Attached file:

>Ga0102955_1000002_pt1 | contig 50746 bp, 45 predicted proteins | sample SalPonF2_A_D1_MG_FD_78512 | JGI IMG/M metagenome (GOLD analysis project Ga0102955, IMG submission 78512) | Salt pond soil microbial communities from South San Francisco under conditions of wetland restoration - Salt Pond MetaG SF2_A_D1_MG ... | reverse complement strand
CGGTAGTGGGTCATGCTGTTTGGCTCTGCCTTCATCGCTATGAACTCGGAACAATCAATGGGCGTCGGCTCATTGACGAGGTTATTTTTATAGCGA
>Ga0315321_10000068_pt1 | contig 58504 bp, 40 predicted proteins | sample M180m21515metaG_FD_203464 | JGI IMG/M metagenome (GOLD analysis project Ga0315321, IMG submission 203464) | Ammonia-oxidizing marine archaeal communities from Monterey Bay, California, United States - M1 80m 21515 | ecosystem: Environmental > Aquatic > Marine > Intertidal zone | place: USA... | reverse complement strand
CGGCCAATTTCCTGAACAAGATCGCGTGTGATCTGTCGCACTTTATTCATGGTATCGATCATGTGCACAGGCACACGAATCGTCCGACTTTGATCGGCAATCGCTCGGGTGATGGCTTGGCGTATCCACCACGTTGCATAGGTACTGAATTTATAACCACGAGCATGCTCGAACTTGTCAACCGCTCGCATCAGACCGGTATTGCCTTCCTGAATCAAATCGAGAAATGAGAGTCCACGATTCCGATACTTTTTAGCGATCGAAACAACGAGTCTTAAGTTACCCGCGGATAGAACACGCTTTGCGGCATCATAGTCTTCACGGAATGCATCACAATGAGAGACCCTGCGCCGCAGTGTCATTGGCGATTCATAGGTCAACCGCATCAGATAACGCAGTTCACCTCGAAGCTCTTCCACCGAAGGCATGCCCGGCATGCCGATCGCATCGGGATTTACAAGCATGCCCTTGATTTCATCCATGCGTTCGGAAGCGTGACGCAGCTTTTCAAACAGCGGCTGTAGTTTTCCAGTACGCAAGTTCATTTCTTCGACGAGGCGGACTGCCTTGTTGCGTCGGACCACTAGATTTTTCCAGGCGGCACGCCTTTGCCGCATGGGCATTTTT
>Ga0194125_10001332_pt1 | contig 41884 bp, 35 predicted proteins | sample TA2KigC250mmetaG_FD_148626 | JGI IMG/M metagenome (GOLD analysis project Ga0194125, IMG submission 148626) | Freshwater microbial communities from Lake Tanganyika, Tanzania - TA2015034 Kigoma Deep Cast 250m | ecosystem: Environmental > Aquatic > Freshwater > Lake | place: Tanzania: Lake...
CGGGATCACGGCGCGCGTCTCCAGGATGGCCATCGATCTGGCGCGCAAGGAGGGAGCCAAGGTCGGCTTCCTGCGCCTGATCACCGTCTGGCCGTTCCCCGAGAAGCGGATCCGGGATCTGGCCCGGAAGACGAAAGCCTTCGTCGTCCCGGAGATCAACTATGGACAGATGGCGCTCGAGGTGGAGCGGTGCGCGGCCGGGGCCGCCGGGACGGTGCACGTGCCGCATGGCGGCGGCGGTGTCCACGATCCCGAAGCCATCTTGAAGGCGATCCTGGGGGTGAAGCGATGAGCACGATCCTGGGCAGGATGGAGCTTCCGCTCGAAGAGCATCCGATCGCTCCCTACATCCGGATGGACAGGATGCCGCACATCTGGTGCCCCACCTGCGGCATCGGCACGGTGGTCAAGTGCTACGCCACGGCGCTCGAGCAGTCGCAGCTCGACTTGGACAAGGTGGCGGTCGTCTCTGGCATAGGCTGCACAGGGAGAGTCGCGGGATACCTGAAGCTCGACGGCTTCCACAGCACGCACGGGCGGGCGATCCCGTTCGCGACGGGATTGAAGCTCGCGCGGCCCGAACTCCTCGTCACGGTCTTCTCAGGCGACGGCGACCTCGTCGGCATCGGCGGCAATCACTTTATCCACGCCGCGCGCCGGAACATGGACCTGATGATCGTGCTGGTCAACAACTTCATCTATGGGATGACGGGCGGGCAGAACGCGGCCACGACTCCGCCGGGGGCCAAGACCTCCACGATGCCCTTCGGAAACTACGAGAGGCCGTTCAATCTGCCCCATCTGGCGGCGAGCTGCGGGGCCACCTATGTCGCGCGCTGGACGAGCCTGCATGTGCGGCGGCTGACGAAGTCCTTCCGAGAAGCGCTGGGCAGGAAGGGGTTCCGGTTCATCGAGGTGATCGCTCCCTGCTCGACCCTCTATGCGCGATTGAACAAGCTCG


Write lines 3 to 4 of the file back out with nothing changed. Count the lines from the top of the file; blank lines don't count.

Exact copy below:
>Ga0315321_10000068_pt1 | contig 58504 bp, 40 predicted proteins | sample M180m21515metaG_FD_203464 | JGI IMG/M metagenome (GOLD analysis project Ga0315321, IMG submission 203464) | Ammonia-oxidizing marine archaeal communities from Monterey Bay, California, United States - M1 80m 21515 | ecosystem: Environmental > Aquatic > Marine > Intertidal zone | place: USA... | reverse complement strand
CGGCCAATTTCCTGAACAAGATCGCGTGTGATCTGTCGCACTTTATTCATGGTATCGATCATGTGCACAGGCACACGAATCGTCCGACTTTGATCGGCAATCGCTCGGGTGATGGCTTGGCGTATCCACCACGTTGCATAGGTACTGAATTTATAACCACGAGCATGCTCGAACTTGTCAACCGCTCGCATCAGACCGGTATTGCCTTCCTGAATCAAATCGAGAAATGAGAGTCCACGATTCCGATACTTTTTAGCGATCGAAACAACGAGTCTTAAGTTACCCGCGGATAGAACACGCTTTGCGGCATCATAGTCTTCACGGAATGCATCACAATGAGAGACCCTGCGCCGCAGTGTCATTGGCGATTCATAGGTCAACCGCATCAGATAACGCAGTTCACCTCGAAGCTCTTCCACCGAAGGCATGCCCGGCATGCCGATCGCATCGGGATTTACAAGCATGCCCTTGATTTCATCCATGCGTTCGGAAGCGTGACGCAGCTTTTCAAACAGCGGCTGTAGTTTTCCAGTACGCAAGTTCATTTCTTCGACGAGGCGGACTGCCTTGTTGCGTCGGACCACTAGATTTTTCCAGGCGGCACGCCTTTGCCGCATGGGCATTTTT